Early humoral defense: Contributing to confining Covid-19 to conducting airways?

Persson C

Scand J Immunol - (-) e13024 [2021-02-01; online 2021-02-01]

Early airway responses to Severe Acute Respiratory Syndrome Coronavirus-2 (SARS-CoV-2) infection are of interest since they could decide whether Coronavirus disease-19 (Covid-19) will proceed to life-threatening pulmonary disease stages. Here I discuss endothelial-epithelial co-operative in vivo-responses producing first-line, humoral innate defense opportunities in human airways. The pseudostratified epithelium of human nasal and tracheobronchial airways are prime sites of exposure and infection by SARS-CoV-2. Just beneath the epithelium runs a profuse systemic microcirculation. Its postcapillary venules respond conspicuously to mucosal challenges with autacoids, allergens, and microbes, and to mere loss of epithelium. By active venular endothelial gap formation, followed by transient yielding of epithelial junctions, non-sieved plasma macromolecules move from the microcirculation to the mucosal surface. Hence, plasma-derived protein cascade systems and antimicrobial peptides would have opportunity to operate jointly on an unperturbed mucosal lining. Similarly, a plasma-derived, dynamic gel protects sites of epithelial sloughing-regeneration. Precision for this indiscriminate humoral molecular response lies in restricted location and well-regulated duration of plasma exudation. Importantly, the endothelial responsiveness of the airway microcirculation differs distinctly from the relatively non-responsive, low-pressure pulmonary microcirculation that non-specifically, almost irreversibly, leaks plasma in life-threatening Covid-19. Observations in humans of infections with rhinovirus, corona virus 229E, and influenza A and B, support a general but individually variable early occurrence of plasma exudation in human infected nasal and tracheobronchial airways. Investigations are warranted to elucidate roles of host- and drug-induced airways plasma exudation in restriction of viral infection and, specifically, whether it contributes to variable disease-responses following exposure to SARS-CoV-2.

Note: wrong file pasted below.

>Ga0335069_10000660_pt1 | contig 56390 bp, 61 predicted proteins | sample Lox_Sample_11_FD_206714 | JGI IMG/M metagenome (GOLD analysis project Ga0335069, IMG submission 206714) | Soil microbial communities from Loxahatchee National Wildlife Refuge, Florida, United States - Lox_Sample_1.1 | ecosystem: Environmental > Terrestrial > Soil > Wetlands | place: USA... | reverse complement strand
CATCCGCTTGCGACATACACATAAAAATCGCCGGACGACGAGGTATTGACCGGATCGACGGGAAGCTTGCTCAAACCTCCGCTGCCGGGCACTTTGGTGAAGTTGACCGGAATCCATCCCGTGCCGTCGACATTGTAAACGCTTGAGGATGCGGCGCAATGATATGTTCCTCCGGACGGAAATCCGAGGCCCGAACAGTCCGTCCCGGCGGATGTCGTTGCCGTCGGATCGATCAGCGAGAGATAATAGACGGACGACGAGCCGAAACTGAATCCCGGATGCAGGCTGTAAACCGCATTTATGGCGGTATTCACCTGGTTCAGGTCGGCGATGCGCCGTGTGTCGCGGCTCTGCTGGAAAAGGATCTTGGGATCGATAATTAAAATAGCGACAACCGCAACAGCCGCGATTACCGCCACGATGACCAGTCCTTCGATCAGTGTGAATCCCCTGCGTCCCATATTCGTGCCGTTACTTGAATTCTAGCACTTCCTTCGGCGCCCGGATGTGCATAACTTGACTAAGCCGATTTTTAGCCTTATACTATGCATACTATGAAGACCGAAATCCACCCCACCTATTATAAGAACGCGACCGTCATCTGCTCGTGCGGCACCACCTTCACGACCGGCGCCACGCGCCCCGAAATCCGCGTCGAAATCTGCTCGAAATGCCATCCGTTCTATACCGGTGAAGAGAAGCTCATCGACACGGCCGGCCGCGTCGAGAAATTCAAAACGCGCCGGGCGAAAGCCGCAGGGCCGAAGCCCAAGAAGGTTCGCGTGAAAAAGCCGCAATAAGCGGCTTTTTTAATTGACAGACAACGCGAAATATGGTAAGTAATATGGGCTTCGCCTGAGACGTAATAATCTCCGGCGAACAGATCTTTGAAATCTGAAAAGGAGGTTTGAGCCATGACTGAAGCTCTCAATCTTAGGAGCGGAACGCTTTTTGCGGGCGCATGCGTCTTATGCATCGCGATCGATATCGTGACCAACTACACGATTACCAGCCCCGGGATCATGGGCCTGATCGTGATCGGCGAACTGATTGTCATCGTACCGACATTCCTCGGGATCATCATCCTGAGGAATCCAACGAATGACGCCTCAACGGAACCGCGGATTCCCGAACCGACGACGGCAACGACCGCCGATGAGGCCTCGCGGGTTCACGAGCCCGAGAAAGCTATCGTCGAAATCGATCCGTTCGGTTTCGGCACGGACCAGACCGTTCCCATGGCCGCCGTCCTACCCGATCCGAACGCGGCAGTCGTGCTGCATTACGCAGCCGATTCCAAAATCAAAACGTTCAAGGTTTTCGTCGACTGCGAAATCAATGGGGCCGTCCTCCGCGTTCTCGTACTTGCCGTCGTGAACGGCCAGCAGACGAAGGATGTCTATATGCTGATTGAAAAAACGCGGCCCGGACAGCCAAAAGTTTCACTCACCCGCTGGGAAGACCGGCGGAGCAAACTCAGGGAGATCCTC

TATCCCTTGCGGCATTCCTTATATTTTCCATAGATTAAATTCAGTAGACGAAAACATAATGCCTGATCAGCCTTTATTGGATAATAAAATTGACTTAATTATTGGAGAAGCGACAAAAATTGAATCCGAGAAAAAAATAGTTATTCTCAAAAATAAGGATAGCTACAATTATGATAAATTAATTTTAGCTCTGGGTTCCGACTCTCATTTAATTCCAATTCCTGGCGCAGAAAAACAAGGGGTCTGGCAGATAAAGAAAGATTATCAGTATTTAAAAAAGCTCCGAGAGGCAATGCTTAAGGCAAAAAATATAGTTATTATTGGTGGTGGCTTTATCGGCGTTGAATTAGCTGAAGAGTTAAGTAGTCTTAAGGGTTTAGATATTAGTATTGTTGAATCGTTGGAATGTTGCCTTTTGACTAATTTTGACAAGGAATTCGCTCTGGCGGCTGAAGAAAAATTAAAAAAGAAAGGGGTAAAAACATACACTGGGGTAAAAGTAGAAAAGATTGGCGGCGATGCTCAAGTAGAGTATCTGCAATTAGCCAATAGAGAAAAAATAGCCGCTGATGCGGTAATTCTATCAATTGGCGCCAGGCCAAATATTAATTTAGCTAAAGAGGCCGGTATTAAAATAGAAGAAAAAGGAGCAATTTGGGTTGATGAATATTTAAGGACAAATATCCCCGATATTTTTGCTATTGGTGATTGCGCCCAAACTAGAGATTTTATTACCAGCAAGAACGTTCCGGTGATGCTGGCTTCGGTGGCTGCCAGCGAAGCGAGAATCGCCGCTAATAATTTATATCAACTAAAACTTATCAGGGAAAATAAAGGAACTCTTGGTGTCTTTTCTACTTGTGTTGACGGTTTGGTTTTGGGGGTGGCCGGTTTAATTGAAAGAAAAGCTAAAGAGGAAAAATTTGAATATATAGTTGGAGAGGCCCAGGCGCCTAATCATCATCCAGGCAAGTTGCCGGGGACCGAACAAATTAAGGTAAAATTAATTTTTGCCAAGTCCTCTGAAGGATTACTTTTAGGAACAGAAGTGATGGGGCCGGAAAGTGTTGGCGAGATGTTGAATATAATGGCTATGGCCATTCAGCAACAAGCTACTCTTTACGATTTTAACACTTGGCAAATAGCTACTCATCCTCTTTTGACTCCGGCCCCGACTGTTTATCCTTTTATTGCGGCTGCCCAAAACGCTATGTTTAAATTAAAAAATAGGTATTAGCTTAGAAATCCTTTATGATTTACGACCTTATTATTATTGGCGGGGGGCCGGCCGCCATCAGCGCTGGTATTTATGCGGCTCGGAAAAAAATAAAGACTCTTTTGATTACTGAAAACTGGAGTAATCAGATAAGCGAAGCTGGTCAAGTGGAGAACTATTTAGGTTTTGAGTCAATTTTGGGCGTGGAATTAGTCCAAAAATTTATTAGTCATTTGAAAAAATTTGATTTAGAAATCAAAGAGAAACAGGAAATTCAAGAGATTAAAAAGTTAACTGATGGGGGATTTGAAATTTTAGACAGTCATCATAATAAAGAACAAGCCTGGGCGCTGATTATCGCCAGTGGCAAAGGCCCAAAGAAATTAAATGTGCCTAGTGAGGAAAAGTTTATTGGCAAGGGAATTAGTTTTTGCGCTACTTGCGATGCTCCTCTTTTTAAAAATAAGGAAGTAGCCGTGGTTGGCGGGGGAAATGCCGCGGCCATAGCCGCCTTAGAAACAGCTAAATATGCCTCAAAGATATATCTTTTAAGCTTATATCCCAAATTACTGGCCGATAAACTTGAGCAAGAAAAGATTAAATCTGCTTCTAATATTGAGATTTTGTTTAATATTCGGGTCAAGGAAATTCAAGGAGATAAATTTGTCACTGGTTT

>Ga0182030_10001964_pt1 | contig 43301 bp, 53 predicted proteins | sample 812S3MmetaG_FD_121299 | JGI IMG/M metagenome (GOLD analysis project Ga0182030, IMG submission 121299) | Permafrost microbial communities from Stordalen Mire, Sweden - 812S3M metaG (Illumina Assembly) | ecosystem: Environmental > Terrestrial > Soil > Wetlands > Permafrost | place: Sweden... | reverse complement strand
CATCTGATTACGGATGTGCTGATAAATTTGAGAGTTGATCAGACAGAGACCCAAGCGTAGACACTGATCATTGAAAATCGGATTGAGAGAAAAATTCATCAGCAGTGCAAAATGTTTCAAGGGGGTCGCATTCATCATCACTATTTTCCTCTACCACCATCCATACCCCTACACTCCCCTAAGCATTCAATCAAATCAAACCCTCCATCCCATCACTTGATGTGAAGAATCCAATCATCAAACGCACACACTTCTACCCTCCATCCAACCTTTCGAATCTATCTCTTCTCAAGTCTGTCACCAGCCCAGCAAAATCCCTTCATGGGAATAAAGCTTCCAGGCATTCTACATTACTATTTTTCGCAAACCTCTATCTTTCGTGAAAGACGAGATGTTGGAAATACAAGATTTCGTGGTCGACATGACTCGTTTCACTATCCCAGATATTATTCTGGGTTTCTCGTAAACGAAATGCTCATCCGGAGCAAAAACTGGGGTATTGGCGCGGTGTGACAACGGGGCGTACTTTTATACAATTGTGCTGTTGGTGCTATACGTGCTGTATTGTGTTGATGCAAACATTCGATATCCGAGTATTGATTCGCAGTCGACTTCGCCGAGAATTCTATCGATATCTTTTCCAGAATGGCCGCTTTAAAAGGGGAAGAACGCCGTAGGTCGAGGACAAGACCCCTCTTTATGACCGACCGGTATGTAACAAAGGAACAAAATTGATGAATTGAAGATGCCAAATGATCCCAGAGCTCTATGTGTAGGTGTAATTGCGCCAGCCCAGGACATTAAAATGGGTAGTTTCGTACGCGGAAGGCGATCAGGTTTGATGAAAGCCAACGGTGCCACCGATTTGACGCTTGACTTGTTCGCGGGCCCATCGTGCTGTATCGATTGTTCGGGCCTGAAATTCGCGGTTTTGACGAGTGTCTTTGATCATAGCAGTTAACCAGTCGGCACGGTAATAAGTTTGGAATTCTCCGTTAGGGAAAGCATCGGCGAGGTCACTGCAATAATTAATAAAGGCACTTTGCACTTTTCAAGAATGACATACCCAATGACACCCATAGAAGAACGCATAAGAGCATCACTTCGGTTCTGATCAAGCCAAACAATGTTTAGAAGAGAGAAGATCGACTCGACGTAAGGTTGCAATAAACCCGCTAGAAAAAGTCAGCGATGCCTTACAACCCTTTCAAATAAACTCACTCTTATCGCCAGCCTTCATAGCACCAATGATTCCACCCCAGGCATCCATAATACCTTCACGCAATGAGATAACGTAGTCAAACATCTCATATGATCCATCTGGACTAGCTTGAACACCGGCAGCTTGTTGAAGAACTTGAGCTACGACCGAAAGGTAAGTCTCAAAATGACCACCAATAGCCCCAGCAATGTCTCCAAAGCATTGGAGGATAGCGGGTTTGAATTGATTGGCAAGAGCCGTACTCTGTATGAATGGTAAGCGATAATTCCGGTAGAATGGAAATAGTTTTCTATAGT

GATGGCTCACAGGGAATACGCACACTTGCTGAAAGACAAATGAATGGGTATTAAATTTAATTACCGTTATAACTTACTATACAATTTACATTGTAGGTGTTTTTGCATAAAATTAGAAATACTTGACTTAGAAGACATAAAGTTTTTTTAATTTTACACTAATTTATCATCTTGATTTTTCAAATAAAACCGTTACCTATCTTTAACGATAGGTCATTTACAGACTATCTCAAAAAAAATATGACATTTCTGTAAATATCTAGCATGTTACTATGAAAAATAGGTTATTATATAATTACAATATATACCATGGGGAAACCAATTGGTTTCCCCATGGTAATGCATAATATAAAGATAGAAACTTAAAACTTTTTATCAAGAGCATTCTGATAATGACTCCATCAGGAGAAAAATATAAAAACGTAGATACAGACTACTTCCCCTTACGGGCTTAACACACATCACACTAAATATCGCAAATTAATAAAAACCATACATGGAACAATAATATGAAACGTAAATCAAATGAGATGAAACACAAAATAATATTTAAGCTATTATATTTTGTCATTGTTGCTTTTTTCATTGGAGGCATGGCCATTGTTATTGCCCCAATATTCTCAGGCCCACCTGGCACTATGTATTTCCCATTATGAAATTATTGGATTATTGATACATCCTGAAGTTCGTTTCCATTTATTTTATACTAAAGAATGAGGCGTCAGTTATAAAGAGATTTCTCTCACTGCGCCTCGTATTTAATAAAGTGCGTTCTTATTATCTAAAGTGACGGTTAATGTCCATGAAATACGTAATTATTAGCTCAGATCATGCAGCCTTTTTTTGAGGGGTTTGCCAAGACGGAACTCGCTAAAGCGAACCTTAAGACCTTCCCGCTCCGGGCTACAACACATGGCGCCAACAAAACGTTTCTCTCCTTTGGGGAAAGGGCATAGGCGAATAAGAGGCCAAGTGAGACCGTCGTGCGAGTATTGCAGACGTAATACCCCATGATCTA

Type: Other

PubMed 33523532

DOI 10.1111/sji.13024

Crossref 10.1111/sji.13024

Publications 9.5.0